Telemedicine makes the miles disappear

Cameras make it personal

When walls and miles separate people, it is difficult to maintain the intimacy of an in-person encounter. That’s one of the problems educators must overcome when educating people using interactive videoconferencing technology, Kay Ball, RN, MSA, CNO, an independent nurse consultant in Columbus, OH, who has conducted many seminars via the system. Yet it is possible to develop teaching techniques that will make you as effective an educator as if you were in the same room with the patient.

"You must have the camera set just right so you can see the nonverbal signs to determine if the patient wants to know more or you need to stop the education session," says Ball. The patient will have more trust if he or she can see you at close range as well.

Ball offers these additional tips for using interactive videoconferencing as a patient education tool:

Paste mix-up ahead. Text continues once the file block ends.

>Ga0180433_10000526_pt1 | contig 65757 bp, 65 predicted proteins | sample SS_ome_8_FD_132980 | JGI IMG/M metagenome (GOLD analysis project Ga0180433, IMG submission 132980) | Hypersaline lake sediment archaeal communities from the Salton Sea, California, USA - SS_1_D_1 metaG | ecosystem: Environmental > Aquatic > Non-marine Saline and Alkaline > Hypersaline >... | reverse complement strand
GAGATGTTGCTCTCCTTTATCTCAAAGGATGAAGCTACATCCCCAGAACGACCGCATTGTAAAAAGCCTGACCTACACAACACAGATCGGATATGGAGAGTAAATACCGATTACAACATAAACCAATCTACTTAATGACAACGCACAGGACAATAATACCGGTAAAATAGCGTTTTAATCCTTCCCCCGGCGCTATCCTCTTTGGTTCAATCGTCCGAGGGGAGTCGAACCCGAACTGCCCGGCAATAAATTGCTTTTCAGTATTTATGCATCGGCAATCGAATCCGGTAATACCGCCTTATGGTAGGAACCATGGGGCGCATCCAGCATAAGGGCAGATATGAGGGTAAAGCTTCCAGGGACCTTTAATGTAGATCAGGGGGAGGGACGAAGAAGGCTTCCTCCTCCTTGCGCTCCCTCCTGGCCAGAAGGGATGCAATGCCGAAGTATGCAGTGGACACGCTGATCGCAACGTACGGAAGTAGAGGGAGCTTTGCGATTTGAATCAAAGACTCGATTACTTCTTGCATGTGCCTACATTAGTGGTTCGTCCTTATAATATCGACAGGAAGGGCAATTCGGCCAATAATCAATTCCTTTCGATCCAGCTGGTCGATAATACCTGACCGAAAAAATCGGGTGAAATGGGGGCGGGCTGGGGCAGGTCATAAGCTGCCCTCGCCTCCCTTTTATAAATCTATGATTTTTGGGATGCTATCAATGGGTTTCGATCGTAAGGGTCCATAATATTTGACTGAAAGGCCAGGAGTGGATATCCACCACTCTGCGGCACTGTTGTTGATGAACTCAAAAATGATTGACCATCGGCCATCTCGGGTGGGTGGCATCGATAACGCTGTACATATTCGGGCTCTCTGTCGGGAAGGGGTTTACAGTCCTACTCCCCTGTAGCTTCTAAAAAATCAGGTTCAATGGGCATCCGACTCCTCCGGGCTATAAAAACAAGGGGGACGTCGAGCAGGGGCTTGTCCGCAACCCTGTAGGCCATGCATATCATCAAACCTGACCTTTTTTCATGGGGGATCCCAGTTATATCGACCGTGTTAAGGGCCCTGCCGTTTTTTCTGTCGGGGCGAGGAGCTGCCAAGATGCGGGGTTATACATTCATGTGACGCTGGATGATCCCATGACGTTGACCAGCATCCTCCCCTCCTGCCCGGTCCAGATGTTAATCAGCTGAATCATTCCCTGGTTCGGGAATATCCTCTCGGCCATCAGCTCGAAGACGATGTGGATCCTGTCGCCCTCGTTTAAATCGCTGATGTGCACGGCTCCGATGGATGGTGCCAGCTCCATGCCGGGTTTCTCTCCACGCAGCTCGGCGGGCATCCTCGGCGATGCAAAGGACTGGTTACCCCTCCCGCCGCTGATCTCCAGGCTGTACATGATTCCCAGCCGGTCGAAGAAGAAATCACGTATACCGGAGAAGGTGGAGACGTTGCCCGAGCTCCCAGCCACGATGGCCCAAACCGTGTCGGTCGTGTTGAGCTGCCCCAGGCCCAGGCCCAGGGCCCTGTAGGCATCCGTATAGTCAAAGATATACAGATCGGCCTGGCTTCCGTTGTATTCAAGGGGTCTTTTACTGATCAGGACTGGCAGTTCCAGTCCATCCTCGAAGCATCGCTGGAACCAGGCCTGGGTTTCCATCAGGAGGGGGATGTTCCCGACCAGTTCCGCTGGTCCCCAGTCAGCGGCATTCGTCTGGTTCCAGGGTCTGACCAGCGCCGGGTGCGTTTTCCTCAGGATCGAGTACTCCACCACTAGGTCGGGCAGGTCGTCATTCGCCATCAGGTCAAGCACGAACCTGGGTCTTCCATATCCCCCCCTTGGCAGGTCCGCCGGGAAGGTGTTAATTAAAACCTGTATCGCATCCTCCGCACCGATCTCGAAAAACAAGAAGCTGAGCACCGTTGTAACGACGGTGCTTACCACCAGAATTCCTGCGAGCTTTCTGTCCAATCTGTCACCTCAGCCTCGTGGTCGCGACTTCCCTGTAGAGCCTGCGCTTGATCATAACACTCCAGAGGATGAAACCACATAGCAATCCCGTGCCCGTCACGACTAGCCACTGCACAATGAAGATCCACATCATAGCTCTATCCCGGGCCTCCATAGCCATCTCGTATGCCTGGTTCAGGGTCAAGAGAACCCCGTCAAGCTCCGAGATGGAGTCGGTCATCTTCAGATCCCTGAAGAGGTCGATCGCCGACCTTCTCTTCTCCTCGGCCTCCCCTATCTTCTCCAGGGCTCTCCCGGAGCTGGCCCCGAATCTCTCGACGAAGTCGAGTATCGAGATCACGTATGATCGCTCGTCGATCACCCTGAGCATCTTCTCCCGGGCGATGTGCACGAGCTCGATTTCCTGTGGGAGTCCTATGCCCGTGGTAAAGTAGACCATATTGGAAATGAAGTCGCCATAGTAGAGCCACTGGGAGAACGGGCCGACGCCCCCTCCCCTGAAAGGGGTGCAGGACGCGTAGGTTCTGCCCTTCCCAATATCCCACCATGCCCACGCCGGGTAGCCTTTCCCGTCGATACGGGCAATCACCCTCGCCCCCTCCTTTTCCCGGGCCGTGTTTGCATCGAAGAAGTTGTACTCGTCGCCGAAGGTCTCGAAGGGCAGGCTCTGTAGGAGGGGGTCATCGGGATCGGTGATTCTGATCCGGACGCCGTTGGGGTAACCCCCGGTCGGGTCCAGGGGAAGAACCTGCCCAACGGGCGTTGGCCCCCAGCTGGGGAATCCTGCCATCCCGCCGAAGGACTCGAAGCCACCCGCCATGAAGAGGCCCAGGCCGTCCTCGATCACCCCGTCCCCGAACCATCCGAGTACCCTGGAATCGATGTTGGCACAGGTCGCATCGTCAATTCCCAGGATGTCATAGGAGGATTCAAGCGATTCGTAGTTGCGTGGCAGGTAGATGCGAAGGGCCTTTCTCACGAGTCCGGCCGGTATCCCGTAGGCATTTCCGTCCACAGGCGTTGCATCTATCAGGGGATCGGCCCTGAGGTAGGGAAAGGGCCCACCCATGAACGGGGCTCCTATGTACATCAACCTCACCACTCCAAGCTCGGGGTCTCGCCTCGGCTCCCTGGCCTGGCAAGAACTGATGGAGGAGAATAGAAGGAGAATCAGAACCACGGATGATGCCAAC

Personalize the message.

Be sure to capture facial expressions by providing close shots rather than panoramic views. Distance can depersonalize an encounter, but camera close-ups capture facial expressions and help a health care provider’s warm and caring attitude come through.

Introduce other professionals in the room.

If someone enters the room during your education session, be sure to tell the patient that the conversation is no longer private.

Wear clothes and accessories that won’t distract the patient.

Wear subtle clothing so the patient is focusing on you, not what you are wearing.

Make sure the patient has a copy of the teaching materials.

If you are talking to a patient and referring to a pamphlet, make sure you have sent the material in advance, so the patient can follow along.